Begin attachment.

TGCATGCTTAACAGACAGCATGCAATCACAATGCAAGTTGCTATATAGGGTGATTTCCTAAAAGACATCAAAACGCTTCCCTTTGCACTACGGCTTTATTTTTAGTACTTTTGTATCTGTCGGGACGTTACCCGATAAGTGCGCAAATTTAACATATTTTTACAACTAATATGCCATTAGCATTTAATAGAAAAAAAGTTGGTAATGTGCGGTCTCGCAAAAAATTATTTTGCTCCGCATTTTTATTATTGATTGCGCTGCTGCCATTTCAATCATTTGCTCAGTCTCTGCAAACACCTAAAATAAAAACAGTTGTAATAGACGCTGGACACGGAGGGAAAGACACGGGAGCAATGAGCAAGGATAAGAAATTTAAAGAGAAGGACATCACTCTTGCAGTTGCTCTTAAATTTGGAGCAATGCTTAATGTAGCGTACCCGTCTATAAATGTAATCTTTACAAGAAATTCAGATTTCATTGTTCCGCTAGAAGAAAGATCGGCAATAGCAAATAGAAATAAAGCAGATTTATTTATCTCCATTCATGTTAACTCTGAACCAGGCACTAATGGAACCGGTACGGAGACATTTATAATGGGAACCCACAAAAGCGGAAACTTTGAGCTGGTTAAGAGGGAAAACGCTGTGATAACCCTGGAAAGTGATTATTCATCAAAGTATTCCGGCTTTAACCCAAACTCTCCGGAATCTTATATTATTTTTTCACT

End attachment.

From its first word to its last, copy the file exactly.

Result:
TGCATGCTTAACAGACAGCATGCAATCACAATGCAAGTTGCTATATAGGGTGATTTCCTAAAAGACATCAAAACGCTTCCCTTTGCACTACGGCTTTATTTTTAGTACTTTTGTATCTGTCGGGACGTTACCCGATAAGTGCGCAAATTTAACATATTTTTACAACTAATATGCCATTAGCATTTAATAGAAAAAAAGTTGGTAATGTGCGGTCTCGCAAAAAATTATTTTGCTCCGCATTTTTATTATTGATTGCGCTGCTGCCATTTCAATCATTTGCTCAGTCTCTGCAAACACCTAAAATAAAAACAGTTGTAATAGACGCTGGACACGGAGGGAAAGACACGGGAGCAATGAGCAAGGATAAGAAATTTAAAGAGAAGGACATCACTCTTGCAGTTGCTCTTAAATTTGGAGCAATGCTTAATGTAGCGTACCCGTCTATAAATGTAATCTTTACAAGAAATTCAGATTTCATTGTTCCGCTAGAAGAAAGATCGGCAATAGCAAATAGAAATAAAGCAGATTTATTTATCTCCATTCATGTTAACTCTGAACCAGGCACTAATGGAACCGGTACGGAGACATTTATAATGGGAACCCACAAAAGCGGAAACTTTGAGCTGGTTAAGAGGGAAAACGCTGTGATAACCCTGGAAAGTGATTATTCATCAAAGTATTCCGGCTTTAACCCAAACTCTCCGGAATCTTATATTATTTTTTCACT